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The Long-Run Impacts of a Universal Childcare Program

By: Michael Baker, Jonathan Gruber, and Kevin Milligan

American Economic Journal: Economic Policy (forthcoming)

Published version

Manuscript version (free)

Commentary by Gabriel Heller-Sahlgren

In the past decades, there has been a surge of interest in early-childhood intervention as a policy tool with which to improve outcomes in the long term. The idea is that early advantages and disadvantages accumulate over time, so investments in early-years education offer higher returns than investments in interventions later in children’s lives. It is therefore understandable why policymakers are attracted by early interventions, as they offer a means by which potential later social problems can be ameliorated or avoided.

Yet there is generally less policy consideration of the flipside of the argument: if successful early-childhood interventions have long-lasting positive effects, we should also expect failed ones to have long-lasting negative effects. Accordingly, early-childhood interventions would have higher risks attached than interventions carried out later. It is thus all the more important that policymakers opt for interventions supported by evidence rather than ideology and intuition.

This paper by Michael Baker and colleagues evaluates the longer-term effects of an early intervention that has become increasingly popular in the past decades: universal childcare. The setting is Quebec, Canada, where policymakers in 1997 introduced regulated childcare places to all children up to four years of age at a price of $5 per day, with the rest of the cost covered by the government. The programme was primarily carried out through non-profit childcare centres and home-based care by regulated providers. Simultaneously, the government introduced qualification requirements for caregivers and expanded voluntary full-time kindergarten and subsidised after-primary school care. The programme has been deemed to be of comparable quality to care provided in other developed countries.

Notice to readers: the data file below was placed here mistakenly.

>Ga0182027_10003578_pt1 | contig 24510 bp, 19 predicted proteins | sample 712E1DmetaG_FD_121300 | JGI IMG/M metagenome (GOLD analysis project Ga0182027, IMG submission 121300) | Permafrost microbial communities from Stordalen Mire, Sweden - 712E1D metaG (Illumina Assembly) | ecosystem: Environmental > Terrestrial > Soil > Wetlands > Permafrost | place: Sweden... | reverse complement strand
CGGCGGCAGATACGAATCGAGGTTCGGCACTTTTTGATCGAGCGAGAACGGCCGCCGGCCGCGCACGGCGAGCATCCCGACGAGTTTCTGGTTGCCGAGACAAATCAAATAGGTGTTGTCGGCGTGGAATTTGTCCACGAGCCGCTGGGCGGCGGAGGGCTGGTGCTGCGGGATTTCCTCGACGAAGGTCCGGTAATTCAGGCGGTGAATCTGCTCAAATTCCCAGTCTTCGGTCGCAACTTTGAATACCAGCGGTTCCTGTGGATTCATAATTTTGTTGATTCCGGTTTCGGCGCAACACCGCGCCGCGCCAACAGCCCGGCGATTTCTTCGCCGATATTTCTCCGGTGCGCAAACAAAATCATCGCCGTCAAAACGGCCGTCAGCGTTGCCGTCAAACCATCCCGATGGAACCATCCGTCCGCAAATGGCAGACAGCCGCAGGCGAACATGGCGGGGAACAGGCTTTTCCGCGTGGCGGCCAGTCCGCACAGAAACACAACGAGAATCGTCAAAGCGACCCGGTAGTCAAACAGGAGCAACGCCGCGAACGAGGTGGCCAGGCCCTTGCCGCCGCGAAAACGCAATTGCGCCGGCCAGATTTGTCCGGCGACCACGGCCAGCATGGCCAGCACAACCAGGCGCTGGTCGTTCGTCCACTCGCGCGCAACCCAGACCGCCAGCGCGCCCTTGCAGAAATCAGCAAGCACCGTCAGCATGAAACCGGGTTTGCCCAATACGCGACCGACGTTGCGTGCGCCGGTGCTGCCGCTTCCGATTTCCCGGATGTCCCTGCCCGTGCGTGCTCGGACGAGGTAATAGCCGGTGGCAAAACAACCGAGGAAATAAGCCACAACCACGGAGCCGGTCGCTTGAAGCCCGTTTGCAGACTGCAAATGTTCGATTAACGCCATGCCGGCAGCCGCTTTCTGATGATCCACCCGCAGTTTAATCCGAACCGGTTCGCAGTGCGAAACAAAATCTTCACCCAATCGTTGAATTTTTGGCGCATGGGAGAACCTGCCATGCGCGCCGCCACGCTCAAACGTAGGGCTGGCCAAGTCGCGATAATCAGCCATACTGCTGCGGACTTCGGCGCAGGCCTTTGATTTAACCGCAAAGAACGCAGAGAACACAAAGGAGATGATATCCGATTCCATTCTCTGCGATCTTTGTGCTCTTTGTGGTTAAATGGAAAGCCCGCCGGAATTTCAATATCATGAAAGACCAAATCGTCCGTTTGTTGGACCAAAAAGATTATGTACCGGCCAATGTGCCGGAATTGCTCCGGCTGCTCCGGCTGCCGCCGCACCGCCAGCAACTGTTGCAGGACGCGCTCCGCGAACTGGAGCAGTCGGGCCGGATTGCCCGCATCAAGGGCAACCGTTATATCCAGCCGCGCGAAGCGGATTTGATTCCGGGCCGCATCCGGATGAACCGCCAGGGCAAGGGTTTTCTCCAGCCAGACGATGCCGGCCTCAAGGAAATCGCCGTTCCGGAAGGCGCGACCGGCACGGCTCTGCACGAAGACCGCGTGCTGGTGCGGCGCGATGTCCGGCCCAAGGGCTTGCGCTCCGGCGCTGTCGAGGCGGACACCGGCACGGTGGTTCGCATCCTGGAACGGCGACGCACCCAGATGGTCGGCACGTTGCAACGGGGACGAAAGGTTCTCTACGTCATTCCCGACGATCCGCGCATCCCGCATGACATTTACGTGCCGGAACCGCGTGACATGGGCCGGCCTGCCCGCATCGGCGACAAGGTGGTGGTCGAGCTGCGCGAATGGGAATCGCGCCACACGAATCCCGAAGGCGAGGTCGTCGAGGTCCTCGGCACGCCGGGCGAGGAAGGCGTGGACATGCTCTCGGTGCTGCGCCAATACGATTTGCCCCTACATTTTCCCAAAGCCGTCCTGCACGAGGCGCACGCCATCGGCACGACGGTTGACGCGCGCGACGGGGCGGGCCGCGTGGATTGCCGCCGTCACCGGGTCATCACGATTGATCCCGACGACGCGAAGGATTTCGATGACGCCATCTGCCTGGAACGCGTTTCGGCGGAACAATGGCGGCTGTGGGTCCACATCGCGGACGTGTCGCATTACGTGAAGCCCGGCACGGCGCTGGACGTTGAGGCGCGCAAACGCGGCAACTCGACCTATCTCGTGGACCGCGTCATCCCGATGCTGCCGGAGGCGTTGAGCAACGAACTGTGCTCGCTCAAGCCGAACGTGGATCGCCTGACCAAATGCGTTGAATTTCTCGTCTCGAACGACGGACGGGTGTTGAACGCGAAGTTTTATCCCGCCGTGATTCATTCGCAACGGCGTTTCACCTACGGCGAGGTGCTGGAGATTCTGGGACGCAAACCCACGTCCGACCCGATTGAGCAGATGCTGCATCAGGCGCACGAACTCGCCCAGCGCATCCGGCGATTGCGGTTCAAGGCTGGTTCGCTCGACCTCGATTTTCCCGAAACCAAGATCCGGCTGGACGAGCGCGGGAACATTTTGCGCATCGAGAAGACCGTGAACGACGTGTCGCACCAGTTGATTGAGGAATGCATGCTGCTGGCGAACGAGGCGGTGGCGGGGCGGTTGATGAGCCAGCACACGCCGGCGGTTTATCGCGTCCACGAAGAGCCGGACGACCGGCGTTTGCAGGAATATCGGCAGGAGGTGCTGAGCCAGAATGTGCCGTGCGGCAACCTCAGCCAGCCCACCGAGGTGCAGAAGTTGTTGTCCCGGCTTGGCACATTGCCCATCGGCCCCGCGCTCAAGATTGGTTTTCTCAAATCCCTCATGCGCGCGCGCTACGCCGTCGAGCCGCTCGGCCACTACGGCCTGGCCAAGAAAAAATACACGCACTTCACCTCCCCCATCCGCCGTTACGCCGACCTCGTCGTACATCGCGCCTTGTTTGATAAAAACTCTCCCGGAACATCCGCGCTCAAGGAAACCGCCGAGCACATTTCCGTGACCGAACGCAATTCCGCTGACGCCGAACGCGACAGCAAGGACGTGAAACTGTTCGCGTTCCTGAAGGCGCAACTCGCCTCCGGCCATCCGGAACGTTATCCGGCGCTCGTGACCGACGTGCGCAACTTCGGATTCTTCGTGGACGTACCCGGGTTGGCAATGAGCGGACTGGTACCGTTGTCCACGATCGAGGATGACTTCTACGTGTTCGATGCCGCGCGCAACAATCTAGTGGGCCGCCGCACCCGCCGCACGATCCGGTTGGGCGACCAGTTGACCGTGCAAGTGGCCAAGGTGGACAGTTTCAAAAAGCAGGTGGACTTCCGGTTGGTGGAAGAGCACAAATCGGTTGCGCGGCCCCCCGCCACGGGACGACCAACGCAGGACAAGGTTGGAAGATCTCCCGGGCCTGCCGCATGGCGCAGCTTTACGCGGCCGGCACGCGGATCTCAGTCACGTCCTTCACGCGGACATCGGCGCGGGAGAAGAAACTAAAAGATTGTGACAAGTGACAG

Prior research has found striking negative short-term effects on children’s non-cognitive performance, which has persisted as the programme matured. Some research has also found immediate negative effects on cognitive development. In this paper, the authors investigate whether these negative effects have implications for outcomes later in life, including cognitive performance, criminal behaviour, health, and life satisfaction. By analysing whether the reform affected differences in outcomes between children in Quebec and in other provinces, and showing that there are no similar pre-reform trends in those differences, the authors are able to separate causation from correlation.

The authors first replicate prior findings, showing that the reform had strong positive effects on take-up of childcare, while considerably increasing children’s anxiety and aggression in the immediate term. They also find negative effects on cognitive performance.

 

 

 

 

 

 

 

 

 

 

 

 

 

They then find that these effects persist and, in terms of anxiety, increase substantially when children affected by the reform are between five and nine years old. At this age, there is also a negative impact on hyperactivity. In other words, there is little evidence that the negative effects fade out as children get older.

Indeed, the programme also had clear negative effects on outcomes in adolescence: it decreased self-assessed health and life satisfaction as well as increased crime rates as the children reached adulthood. The findings on longer-term cognitive outcomes are mixed and there is no impact on self-assessed mental health. Yet, overall, the immediate negative effects of the child-care programme appear to have been remarkably persistent, leading to higher criminal activity and lower well-being in the long-term perspective.

Overall, the paper highlights potential negative consequences of early-childhood interventions, which historically have received little attention among policymakers. The argument in favour of these interventions is that they offer higher returns than interventions later in children’s lives – but the flipside of this argument is that the costs of failure are likely to be higher as well. In other words, the potential payoff of early interventions relative to later interventions may be seen as a risk premium. And to minimise the risk involved, it is of utmost importance that policymakers consider rigorous existing evidence and small-scale, randomised pilots before embarking on costly national reforms. Indeed, without precautions, such reforms may very well backfire spectacularly in ways similar to the Quebec childcare programme discussed here.

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Gabriel Heller-Sahlgren is CfEE’s Lead Economist and Editor of its Monthly Research Digest, in the March issue of which this commentary first appeared.

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